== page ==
Millions of moviegoers have witnessed the origins of The Joker thanks to Todd Phillips and Joaquin Phoenix, but even before the film was made, it was being compared to Alan Moore's and Brian Bolland's famous one-shot graphic novel, Batman: The Killing Joke. The graphic novel's original purpose was to exist independently from the ongoing canon of the Batman universe... but that didn't stop many of its element from becoming DC canon soon after its publication.
The two main plot points that made their way from The Killing Joke into current canon are The Joker's origins as a failing stand-up comedian, and his attack on Barbara Gordon/Batgirl, leaving her paralyzed from the waist down. In fact, DC Comics seemed to almost instantly take the events of the one-shot into their general canon. In the same year that the graphic novel was published (1988), the heroine was retired in Batgirl Special #1 and reemerged as Oracle when she finally reappeared in a separate, Suicide Squad series. The two graphic novels were only published four months apart, with The Killing Joke released in March of '88 and Batgirl Special released in July.
The Joker's stories never required an origin story (and some argue still doesn't), but his failed comedy career is referenced outside of comic books as well. Within Batman: The Animated Series, an episode entitled "Make 'Em Laugh" mentions his attempts at stand-up. The Batman: Arkham video game series also alludes to this origin, as the Joker tells Hugo Strange the same story from The Killing Joke (though Hugo dismisses it as likely fake).
The reboot of DC Comics with the New 52 signaled the end of this one-shot affecting Barbara Gordon's fate as Batgirl. She was quickly re-established as the only Batgirl, having healed four years after the attacks presented in The Killing Joke. Though she healed, this still makes the events canonical as she sustained critical injuries through the plot. But the consistent use of events from Moore and Bolland's non-canonical graphic novel beg the question: why does DC Comics want to make this plot canon, even though it was explicitly intended to exist on its own?
For the most part, the answer is most likely due to the critical reception of the piece. With an Eisner Award and general reputation as "the greatest Joker story ever told" by many critics, and typically one of the very best Batman stories as well, earning its hallowed place among The Dark Knight Returns, and Batman: Year One. With Alan Moore as the one-shot's writer, it was no surprise that it was well-received. Fans of graphic novels easily recognize Moore from his iconic pieces, such as V for Vendetta and Watchmen. The quality writing combined with the Batman universe made the story compelling (while Bolland made it horrifying), and it is often credited with making the Joker three-dimensional, as it shows him at his weakest, most innocent, and eventually, his most vile.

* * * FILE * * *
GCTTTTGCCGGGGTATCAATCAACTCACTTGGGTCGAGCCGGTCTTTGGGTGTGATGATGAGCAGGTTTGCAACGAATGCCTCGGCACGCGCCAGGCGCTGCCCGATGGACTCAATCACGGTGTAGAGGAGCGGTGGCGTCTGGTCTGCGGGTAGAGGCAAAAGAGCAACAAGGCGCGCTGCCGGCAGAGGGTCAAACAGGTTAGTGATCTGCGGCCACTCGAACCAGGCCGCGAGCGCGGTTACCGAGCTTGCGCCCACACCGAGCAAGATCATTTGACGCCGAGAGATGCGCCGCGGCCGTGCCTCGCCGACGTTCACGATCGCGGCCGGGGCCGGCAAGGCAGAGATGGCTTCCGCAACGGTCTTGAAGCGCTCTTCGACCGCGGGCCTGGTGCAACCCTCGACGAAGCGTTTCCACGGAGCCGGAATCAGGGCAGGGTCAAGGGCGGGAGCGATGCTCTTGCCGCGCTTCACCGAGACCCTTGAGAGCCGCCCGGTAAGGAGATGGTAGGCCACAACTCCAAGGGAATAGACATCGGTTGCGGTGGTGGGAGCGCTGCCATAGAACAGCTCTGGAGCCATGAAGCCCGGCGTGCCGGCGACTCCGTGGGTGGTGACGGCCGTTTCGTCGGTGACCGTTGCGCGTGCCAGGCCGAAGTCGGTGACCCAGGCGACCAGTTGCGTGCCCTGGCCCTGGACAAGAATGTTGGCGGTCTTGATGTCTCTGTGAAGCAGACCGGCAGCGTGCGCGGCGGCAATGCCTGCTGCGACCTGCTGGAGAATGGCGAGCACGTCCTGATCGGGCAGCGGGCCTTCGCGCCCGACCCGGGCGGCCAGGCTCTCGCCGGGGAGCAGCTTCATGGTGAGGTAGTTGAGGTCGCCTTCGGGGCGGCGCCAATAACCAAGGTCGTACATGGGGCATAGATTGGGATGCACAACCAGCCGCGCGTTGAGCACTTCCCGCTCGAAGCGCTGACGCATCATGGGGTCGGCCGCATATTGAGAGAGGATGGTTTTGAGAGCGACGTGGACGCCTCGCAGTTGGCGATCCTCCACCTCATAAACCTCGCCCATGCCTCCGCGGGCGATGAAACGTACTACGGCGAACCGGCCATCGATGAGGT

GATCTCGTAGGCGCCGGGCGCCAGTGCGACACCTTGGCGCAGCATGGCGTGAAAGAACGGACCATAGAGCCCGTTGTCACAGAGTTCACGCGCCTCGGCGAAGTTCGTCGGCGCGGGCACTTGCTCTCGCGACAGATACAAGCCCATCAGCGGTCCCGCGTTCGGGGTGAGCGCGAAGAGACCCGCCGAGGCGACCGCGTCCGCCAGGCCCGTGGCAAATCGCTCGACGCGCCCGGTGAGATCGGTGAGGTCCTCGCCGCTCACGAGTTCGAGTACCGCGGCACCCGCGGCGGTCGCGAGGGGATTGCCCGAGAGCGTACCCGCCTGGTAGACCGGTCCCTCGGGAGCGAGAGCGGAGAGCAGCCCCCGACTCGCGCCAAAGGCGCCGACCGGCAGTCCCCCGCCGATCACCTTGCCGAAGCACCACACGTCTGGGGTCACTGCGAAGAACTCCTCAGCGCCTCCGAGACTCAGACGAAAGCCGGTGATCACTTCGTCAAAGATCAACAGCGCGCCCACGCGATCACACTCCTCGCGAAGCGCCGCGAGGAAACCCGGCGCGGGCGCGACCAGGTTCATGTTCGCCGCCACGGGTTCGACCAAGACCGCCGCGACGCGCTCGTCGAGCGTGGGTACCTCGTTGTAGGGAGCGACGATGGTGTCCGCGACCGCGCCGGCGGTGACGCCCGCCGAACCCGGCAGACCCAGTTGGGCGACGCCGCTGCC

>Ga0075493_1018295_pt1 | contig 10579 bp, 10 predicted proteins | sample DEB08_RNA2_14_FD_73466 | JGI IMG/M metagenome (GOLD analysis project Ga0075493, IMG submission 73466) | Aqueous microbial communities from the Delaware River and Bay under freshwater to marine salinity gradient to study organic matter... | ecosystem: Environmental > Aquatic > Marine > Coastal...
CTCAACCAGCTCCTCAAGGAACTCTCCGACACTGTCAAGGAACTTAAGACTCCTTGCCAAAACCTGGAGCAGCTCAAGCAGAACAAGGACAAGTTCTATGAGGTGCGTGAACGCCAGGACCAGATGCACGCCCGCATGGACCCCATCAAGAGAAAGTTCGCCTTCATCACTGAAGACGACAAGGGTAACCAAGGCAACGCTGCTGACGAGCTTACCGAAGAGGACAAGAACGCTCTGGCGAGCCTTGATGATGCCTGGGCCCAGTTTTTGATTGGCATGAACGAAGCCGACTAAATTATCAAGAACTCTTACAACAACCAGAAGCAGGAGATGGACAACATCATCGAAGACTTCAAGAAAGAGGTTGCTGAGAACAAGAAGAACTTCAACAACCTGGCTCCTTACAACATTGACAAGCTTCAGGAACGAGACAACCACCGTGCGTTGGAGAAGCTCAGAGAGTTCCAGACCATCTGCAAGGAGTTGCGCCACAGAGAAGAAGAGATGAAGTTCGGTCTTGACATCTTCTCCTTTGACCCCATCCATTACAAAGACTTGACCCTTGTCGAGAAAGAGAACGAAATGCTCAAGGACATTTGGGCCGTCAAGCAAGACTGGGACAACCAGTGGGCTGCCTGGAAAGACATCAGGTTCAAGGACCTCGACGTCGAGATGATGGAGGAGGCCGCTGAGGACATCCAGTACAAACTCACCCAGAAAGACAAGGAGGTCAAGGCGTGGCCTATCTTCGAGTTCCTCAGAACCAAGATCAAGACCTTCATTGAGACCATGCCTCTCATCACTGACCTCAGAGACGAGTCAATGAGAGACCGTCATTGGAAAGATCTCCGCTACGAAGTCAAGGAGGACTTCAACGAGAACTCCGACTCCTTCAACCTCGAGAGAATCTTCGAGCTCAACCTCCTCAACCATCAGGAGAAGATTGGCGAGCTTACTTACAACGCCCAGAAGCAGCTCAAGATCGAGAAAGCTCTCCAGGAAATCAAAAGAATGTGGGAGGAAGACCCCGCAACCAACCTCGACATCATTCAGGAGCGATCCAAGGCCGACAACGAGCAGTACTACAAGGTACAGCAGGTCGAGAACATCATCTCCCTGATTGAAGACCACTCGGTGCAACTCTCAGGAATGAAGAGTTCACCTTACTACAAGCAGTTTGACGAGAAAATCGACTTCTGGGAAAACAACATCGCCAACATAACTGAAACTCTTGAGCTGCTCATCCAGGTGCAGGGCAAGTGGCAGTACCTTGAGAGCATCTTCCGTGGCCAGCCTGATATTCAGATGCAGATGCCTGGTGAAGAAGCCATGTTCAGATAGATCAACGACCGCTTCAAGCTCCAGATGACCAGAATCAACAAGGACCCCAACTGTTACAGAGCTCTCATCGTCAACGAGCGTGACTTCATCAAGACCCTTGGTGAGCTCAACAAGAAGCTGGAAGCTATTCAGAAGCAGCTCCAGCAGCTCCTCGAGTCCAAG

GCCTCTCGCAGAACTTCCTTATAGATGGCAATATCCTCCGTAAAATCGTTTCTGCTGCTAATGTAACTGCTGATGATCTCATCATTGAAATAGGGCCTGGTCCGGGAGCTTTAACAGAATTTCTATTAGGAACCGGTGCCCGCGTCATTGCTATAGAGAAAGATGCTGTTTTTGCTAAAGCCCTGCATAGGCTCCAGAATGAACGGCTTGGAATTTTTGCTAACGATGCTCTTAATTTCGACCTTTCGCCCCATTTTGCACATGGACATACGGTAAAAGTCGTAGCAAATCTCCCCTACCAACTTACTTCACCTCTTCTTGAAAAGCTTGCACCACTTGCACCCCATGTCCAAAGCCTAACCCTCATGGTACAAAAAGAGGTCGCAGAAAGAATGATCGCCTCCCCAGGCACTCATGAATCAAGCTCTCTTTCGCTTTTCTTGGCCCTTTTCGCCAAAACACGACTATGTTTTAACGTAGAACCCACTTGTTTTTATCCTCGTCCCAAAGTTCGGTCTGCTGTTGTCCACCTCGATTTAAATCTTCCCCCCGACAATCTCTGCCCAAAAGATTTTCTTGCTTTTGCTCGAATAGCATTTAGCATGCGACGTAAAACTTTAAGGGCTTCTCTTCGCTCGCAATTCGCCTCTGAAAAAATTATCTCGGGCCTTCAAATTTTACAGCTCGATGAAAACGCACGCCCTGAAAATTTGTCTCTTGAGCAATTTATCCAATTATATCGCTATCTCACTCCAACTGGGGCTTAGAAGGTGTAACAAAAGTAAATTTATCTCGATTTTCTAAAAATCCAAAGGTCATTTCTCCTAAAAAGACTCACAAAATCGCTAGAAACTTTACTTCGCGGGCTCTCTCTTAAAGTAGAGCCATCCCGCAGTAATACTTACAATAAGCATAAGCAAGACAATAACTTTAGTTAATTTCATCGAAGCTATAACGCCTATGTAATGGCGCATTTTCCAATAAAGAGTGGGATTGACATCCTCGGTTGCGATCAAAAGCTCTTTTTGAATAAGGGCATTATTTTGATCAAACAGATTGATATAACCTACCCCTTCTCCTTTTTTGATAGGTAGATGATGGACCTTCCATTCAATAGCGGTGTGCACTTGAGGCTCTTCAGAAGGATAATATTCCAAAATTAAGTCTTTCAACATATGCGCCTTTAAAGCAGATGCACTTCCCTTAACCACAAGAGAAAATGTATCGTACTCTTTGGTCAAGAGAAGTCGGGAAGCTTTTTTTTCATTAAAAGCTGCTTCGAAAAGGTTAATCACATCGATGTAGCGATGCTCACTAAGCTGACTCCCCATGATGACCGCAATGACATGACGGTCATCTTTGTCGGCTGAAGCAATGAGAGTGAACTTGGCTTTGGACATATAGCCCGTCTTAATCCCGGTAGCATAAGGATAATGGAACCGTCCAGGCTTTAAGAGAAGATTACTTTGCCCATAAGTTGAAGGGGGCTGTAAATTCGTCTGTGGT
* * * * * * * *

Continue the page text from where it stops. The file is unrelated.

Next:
This is precisely why DC Comics will continue to pull from the meant-to-be one-shot. The origin of the Joker as a desperate failure, stricken with grief over the loss of his wife and unborn child makes some sense of his twisted fate. In the face of such tragedy, he understandably snaps, adopting a persona and lifelong mission not unlike Bruce Wayne's. A parallel unforgettably condensed in Joker's famous line of dialogue, having traumatized Commissioner Gordon to prove a point:
All it takes is one bad day to reduce the sanest man alive to lunacy. That's how far the world is from where I am. Just one bad day. You had a bad day once, am I right? I know I am. I can tell. You had a bad day and everything changed.
While Barbara was made a victim of Joker in the one-shot, it was accepted as canon because it shows her resilience in the face of oppression and tragedy, as well as her genius skillset that comes into play as Oracle. The best stories have used it to make her three-dimensional as well, showcasing her work ethic and her intelligence but also recognizing her trauma. And it's that kind of good writing and well-rounded characters that are sure to keep Batman: The Killing Joke in and out of DC Comics plots for years to come.
- Joker (2019) release date: Oct 04, 2019